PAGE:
Winslow Homer: An American Original
Haunted by the horrors of the Civil War, reclusive 19th century American artist Winslow Homer has found solitude in the New England countryside, but it is disrupted by a pair of teenagers who work their way into his life and his art.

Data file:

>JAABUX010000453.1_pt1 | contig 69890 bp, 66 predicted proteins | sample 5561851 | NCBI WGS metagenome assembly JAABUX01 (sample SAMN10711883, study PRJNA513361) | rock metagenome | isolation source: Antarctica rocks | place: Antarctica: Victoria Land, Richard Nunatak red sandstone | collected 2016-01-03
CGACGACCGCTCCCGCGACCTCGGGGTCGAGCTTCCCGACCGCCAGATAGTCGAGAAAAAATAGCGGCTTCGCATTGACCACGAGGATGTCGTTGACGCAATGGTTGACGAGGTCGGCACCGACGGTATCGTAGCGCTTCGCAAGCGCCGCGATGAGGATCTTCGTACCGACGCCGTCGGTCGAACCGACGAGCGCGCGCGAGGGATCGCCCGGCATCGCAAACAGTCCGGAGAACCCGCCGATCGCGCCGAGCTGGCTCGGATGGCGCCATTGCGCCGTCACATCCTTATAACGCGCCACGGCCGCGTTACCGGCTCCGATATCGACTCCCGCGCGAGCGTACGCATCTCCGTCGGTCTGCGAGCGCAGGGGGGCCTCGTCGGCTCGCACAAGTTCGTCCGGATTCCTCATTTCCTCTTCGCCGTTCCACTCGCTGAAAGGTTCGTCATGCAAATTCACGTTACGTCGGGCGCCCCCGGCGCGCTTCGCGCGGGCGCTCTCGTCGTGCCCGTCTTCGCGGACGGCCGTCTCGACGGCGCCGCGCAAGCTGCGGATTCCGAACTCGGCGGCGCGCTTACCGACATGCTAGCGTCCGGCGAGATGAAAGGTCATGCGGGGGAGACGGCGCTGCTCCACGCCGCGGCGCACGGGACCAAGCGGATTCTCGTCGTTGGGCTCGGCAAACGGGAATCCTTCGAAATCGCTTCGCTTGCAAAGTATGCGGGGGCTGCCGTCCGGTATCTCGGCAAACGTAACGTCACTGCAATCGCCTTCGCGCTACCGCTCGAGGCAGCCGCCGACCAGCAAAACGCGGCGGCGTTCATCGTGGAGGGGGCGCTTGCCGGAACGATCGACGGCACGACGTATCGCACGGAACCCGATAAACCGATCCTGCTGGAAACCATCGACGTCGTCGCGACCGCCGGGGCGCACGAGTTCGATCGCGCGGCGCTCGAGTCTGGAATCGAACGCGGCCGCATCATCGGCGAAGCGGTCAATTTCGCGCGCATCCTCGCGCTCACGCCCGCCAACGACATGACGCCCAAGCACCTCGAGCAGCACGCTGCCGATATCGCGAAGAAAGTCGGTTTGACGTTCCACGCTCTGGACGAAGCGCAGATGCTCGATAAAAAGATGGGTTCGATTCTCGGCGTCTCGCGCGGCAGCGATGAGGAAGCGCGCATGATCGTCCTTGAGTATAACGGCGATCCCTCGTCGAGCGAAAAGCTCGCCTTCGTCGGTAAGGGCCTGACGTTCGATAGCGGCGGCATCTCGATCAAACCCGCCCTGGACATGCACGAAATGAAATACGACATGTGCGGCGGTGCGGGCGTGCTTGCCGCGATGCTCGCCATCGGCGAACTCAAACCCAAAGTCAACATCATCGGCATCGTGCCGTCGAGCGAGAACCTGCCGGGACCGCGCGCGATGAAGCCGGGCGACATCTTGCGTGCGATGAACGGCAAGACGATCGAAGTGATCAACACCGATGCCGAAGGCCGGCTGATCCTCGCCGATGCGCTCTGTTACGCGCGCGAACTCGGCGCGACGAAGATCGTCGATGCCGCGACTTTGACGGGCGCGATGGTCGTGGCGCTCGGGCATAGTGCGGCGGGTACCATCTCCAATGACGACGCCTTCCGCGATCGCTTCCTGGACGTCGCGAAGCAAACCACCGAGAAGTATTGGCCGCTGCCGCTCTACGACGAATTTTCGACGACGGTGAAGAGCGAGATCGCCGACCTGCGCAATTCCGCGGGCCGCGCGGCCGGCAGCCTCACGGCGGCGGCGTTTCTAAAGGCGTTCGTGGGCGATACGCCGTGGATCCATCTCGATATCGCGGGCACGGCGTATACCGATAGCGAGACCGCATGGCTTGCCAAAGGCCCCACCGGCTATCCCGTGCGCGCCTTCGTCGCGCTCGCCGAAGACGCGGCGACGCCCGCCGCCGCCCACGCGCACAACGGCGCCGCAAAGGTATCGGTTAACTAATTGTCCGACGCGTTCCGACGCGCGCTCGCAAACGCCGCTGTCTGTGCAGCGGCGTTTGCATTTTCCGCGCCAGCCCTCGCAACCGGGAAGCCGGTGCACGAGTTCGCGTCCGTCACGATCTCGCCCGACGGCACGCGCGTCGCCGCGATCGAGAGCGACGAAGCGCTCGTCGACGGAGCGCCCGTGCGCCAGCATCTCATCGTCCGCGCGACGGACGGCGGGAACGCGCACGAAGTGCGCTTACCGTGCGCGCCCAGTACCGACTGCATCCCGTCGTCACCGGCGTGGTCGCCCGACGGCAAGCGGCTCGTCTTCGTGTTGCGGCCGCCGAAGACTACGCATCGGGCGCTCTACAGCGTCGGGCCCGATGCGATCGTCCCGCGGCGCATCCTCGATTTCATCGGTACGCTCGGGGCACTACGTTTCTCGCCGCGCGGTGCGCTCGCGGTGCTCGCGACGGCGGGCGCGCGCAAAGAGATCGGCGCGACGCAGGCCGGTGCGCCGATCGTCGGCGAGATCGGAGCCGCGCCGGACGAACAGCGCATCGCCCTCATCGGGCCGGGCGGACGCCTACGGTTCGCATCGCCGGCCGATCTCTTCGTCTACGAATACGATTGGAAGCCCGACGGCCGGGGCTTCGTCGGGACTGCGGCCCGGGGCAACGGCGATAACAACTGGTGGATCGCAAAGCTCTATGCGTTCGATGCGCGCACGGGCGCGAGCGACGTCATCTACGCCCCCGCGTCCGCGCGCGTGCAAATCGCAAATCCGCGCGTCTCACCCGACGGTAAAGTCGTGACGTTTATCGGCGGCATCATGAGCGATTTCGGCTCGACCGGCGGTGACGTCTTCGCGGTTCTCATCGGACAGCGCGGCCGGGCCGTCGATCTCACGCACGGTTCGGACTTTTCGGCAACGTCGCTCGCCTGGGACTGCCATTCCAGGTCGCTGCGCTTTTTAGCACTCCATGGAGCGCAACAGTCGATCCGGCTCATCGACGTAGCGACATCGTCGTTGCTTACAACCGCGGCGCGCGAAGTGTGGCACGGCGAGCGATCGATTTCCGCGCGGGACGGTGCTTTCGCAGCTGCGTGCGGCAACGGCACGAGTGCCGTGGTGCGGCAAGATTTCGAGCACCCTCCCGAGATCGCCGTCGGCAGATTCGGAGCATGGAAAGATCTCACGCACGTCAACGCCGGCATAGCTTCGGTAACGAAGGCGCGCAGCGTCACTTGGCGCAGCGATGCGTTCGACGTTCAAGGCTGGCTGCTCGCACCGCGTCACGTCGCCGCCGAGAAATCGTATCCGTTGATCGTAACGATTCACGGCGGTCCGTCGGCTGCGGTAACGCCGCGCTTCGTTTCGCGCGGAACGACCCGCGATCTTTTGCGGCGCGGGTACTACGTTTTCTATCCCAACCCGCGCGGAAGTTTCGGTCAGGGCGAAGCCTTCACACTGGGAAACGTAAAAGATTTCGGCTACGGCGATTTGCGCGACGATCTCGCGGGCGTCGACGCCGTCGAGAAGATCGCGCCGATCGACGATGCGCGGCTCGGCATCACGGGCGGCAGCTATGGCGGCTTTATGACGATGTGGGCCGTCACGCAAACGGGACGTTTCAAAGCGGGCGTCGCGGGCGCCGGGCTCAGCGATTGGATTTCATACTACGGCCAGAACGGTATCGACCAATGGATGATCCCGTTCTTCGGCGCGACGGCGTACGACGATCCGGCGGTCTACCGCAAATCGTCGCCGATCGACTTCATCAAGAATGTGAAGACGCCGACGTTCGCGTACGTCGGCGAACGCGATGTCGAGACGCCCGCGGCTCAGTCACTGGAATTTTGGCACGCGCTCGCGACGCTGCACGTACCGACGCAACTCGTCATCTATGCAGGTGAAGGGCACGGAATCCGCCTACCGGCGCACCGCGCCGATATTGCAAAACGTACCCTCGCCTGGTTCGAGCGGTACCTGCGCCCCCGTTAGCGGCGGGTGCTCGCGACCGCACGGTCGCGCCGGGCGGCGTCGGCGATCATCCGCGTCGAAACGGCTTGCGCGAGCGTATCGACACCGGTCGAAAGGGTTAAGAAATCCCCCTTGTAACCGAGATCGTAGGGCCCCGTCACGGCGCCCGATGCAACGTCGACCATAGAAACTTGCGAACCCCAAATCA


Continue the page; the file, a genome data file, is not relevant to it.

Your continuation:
In 1874, Winslow Homer finds his solitude interrupted by the unwelcome intrusion of teenagers Gabe and Fee. Unable to get rid of these surprise guests, he invites them to his studio, where he asks them to pose. Gabe talks of his desire to be a soldier, just like his late brother, a sharpshooter, while Fee describes her family's beautiful cottage. Though Gabe and Fee have become friends, they part angrily when Gabe learns that she actually lives in a rundown squatter's shack. Unable to complete the paintings he's started without both of his young models, Homer does his best to repair the rift. Both teens eventually reveal the truth: Gabe's brother was an "ordinary" soldier, while Fee's father was seriously injured in the war and has never fully recovered. Thanks to Homer's assistance, Gabe reconciles with his grief-stricken mother, and Fee begins attending school. Homer now realizes how much he enjoyed the company of his young friends and returns to painting with new creative energy.